Dear Dr. Boli: The cheese I bought at a local gourmet market says on the label that it is “100% grass-fed.” What does that mean? I was not aware that cheese ate grass. —Sincerely, A Gourmet Who Is Rapidly Losing Her Appetite for Cheese.

Dear Madam: The cheese you see in markets has, of course, been slaughtered and usually skinned and cut for sale. We seldom have a chance to see the majestic animal roaming free across the vast steppes that were once its home; but if you visit the great cheese farms of Pennsylvania, New York, Wisconsin, and Ohio, you can still see large herds of cheeses in a domesticated state. In the wild, cheese subsists on whatever scrub and weeds it can find to graze on. Domestic cheese may be fed almost any vegetable garbage, such as potato peels, carrot ends, and broccoli stems; but the best and most expensive cheeses are fed grass only, usually in the form of clippings from a local country club. Dr. Boli hopes that, now that you know how much care has gone into the feeding and slaughtering of the cheese you have just purchased, you have regained your healthy appetite.


  1. Whoah! Tags! Are we gonna go back and retro-tag all the old articles, or will we go a few days with the only searchable tag on the website is “Cheese”? Because I’m perfectly fine with that.

    • Dr. Boli says:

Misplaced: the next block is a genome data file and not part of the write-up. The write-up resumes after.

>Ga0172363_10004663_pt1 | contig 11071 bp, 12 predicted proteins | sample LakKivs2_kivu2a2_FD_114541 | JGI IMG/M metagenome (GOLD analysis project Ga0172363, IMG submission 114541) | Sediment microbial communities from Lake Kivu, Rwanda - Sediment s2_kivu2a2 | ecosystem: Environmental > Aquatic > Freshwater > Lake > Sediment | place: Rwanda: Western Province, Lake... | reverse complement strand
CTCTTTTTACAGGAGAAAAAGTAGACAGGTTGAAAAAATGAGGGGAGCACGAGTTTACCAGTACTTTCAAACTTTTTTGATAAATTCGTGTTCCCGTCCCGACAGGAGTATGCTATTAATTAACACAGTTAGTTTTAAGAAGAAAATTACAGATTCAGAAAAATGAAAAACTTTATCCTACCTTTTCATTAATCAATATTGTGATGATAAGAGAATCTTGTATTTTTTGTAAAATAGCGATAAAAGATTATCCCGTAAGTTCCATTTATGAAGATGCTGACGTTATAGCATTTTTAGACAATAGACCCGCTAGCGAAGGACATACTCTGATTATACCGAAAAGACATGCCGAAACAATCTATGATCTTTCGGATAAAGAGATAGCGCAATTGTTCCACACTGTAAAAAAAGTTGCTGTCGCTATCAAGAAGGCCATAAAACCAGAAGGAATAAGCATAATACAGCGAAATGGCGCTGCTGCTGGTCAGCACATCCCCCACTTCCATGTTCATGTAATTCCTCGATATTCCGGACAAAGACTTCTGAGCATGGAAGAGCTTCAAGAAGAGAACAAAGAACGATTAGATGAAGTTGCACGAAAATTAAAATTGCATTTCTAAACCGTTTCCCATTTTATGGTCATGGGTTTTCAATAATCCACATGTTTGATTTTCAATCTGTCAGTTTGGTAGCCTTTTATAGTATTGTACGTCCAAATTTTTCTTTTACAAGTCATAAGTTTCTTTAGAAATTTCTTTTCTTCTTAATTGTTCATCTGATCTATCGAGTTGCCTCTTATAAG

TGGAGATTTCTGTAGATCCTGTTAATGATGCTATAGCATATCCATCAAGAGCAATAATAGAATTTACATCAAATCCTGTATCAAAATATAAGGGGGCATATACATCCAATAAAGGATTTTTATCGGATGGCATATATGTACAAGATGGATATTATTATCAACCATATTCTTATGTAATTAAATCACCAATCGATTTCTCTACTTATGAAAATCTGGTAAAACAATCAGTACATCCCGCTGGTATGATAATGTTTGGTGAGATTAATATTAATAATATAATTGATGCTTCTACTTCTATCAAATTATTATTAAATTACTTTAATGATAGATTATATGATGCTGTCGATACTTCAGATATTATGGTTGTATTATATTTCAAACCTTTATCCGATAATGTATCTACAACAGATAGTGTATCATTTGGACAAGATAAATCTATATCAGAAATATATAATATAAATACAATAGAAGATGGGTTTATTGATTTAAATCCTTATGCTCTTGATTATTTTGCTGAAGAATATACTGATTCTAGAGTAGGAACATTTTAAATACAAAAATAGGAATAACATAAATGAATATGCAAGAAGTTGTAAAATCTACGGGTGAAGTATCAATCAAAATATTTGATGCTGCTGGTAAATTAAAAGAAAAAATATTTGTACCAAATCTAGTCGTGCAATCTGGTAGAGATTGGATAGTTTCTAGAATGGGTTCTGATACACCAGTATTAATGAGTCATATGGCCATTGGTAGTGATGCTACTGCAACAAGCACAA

Once every few months, Dr. Boli feels ambitious enough to add a tag to an article; then the desire subsides, and the tag-hungry public have to wait another few months. However, it might be possible to create a script that would “retro-tag” all the old articles at once. Dr. Boli supposes that “Cheese” would be a good tag for pretty much all of them, so the script would not be terribly complex.

  2. Bruce says:

    Far be it from me to correct so august a personage as Dr. Boli, but perchance you had a typo above? The sentence near the middle of your otherwise excellent discourse seems as though it should read “you can still see large CURDS of cheeses in a domesticated state.” I know, the words sound so similar, the confusion would be natural. I know that I’ve frequently marveled at vast curds of cheese in their domesticated state.

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